Arby’s: Changing the Mood of Fast Food
November 29, 2011 1 Comment
When I think of fast food, the last thing that I usually connect with it is a personal experience. Usually I feel like a herded animal: after waiting in line for what seems like years, I am “greeted” by a grouchy employee who takes my order as fast as he can, gives me my number and shoos me off in order to “help” the next person in line. This seems to be pretty consistent no matter what fast food chain I visit (with the exception of Chick-fil-A of course).
You can imagine my surprise one day a few months ago when I got to the front of the line at Arby’s and was greeted by an employee who was more polite than usual. After placing my order, I was asked the following question that caught my attention:
“May I have a name to put on that order?”
I had to ask her to repeat herself as I thought to myself: “My name on an order?…this is a fast food place right?” I gave her my name and a few minutes later heard it called to let me know my order was ready.
In addition to replacing order numbers with names, Arby’s staff are friendlier, greeting customers with “Welcome to Arby’s” and telling them “Have a good day” as they leave. This is all part of Arby’s new “Good Mood Food” marketing campaign launched this past summer. Below is Arby’s Good Mood Pledge.
The “Good Mood Food” campaign is aimed at making a deeper, more personal connection with customers. The move comes after the umbrella company that currently owns Wendy’s sold Arby’s to the Roark Capital Group this past summer for $430 million after several years of financial struggles by the roast beef chain. The “new Arby’s” recognized that in order to survive, it needed to branch out and change its image in the mind of consumers from the “boring, roast beef place” to a fast food place knows your name and acknowledges you, hopefully putting you in a good mood. As blogger Dan Rellim points out in a post about Arby’s new strategy: “The bottom line is that doing a pledge like this is the simplest, cheapest way to try to increase business.” Dan makes a good point: you’re already paying your employees; it doesn’t cost you anything more to have them be nice to customers and ask for their name.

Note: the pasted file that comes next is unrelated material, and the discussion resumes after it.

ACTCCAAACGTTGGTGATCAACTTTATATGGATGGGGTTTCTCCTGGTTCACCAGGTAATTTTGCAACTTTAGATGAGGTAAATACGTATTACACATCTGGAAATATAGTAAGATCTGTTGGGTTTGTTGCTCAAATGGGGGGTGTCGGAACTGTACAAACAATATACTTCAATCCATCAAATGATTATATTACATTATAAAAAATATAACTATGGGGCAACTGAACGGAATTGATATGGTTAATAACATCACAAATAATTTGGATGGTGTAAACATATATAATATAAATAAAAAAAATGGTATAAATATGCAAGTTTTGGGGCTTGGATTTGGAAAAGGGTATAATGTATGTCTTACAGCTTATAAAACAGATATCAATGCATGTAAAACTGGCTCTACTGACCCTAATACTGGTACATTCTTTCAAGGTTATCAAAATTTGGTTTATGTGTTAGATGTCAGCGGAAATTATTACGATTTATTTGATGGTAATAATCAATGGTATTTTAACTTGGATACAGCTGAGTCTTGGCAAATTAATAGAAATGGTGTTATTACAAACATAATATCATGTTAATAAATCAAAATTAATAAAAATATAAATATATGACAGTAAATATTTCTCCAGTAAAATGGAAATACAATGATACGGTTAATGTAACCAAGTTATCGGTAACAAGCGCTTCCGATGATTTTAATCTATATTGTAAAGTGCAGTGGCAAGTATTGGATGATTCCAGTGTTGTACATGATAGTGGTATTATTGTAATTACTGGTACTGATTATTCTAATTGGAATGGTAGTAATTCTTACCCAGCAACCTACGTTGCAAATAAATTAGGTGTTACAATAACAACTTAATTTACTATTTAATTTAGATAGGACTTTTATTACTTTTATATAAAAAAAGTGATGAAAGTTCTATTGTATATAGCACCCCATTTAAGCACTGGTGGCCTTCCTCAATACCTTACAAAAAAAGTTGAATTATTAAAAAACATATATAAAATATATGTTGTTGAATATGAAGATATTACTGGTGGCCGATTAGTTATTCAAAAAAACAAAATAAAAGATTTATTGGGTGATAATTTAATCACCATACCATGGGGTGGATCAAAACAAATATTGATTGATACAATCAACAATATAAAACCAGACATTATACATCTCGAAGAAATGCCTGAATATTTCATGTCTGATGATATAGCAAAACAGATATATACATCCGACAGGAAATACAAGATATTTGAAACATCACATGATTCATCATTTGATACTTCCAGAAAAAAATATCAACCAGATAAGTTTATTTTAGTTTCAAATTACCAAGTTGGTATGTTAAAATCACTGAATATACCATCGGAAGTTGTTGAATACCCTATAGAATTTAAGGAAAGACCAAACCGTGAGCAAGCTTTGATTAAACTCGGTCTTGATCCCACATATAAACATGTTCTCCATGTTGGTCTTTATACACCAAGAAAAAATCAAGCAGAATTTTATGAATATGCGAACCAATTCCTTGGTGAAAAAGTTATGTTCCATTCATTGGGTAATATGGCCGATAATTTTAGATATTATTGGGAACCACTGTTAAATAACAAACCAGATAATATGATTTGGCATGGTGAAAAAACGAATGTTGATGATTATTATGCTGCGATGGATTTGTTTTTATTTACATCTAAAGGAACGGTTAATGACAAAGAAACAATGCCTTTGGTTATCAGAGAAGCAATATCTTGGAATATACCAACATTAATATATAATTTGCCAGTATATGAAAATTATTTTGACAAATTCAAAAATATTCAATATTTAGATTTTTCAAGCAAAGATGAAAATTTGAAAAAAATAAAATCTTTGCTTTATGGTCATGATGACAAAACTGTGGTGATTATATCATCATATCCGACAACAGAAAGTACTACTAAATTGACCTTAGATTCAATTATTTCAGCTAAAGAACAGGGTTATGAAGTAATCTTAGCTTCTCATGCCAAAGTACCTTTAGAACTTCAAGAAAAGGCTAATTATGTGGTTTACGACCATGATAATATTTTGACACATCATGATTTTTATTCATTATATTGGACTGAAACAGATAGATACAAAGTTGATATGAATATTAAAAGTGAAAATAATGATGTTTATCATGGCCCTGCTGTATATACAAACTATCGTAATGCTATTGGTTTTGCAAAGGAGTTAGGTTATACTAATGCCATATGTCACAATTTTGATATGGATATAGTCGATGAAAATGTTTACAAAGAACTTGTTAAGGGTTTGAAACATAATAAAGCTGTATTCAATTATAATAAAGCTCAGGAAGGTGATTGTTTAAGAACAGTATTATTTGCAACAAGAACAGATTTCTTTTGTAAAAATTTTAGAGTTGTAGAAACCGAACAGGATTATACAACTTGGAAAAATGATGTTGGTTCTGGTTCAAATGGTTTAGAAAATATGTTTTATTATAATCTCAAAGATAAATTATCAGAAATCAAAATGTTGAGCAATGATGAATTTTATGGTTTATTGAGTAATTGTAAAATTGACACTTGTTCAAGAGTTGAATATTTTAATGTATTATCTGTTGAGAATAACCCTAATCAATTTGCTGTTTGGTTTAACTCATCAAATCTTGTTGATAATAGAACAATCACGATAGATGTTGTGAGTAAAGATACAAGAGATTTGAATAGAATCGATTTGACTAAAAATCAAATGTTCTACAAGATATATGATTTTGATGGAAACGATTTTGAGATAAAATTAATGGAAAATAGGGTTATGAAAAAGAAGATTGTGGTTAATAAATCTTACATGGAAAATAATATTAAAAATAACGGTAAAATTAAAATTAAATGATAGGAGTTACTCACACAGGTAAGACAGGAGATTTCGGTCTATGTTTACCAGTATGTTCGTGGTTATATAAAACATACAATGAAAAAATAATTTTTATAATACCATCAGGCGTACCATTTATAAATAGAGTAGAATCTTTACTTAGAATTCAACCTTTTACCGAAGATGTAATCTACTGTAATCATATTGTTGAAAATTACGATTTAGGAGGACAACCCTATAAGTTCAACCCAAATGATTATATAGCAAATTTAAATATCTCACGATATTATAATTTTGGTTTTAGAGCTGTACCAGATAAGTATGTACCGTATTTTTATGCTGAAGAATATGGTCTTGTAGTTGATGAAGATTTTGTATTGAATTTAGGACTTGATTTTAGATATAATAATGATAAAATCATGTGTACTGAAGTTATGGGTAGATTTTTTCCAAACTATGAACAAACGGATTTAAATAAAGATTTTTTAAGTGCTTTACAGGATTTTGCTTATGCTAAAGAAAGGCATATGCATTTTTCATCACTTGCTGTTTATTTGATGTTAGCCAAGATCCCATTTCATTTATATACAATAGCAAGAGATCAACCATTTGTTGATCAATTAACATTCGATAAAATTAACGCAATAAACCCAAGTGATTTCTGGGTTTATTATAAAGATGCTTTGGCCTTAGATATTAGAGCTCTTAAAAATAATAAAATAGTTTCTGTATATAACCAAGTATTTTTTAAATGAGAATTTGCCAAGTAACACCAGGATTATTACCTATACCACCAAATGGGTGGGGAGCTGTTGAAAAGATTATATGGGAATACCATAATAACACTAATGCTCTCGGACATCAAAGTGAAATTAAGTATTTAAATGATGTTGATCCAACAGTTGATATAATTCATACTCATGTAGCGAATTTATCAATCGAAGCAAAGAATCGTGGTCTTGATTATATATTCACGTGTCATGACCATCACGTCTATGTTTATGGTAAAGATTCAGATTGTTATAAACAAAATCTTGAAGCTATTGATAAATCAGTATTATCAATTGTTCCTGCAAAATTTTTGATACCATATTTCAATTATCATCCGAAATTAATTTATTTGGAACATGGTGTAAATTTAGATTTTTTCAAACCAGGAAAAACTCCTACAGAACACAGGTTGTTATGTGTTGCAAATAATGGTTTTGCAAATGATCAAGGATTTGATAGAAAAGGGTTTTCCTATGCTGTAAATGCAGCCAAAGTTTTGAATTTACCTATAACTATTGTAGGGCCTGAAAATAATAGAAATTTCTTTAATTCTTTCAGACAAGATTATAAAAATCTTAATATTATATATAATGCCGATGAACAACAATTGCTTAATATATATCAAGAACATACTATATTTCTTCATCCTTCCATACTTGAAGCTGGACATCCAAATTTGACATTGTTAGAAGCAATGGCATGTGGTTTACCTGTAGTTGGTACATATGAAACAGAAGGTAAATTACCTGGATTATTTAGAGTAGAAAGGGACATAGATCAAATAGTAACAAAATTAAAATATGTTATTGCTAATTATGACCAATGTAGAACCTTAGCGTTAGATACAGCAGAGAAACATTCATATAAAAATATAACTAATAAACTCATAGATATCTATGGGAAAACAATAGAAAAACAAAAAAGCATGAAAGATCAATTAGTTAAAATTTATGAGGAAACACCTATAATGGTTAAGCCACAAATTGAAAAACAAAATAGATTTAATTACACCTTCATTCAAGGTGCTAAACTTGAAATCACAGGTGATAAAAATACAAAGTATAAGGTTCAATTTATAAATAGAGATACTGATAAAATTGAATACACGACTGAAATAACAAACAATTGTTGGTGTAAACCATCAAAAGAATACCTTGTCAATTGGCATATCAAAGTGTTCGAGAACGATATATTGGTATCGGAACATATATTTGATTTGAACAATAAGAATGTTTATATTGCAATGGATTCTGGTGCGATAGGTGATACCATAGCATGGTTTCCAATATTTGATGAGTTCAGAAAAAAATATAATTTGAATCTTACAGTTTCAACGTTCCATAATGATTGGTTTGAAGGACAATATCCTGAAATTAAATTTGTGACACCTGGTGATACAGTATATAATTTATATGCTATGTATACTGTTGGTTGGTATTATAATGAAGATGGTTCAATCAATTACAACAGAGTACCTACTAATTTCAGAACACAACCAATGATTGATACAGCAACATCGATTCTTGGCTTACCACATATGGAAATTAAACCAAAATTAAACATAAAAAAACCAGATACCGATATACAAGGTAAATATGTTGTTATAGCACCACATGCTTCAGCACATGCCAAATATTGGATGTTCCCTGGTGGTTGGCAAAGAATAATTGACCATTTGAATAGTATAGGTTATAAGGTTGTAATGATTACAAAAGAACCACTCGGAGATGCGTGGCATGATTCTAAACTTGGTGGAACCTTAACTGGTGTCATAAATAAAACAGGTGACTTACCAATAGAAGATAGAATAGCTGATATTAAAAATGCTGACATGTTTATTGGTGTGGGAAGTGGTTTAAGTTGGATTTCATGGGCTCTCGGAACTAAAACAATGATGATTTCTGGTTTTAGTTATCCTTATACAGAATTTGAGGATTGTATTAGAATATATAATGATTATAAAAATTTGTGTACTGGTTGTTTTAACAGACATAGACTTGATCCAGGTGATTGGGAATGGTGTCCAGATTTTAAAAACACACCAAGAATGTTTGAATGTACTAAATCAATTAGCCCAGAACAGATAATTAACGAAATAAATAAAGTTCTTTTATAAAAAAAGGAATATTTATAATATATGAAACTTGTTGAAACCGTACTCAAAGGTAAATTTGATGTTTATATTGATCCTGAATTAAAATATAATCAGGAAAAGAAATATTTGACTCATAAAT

Arby’s has also made an effort to embrace social media as a part of its new strategy. They are one of the only fast food chains to offer promotions on location-based app Foursquare. Additionally, they are active on Twitter and Facebook, taking a page from Taco Bell’s playbook and following up with fans on Facebook and Twitter (a few months agoI got a tweet from Arby’s congratulating me on becoming the Mayor on Foursquare) .
While it may seem like a small change to replace numbers with names, other fast food places are starting to take notice. Chick-fil-A, already recognized as a customer-centric fast food chain, began adding names to orders starting a few months ago.
Will other fast food chains follow suite and try to personalize their customer experience? That remains to be seen. If they do, it could change the perception that future generations have about fast food.
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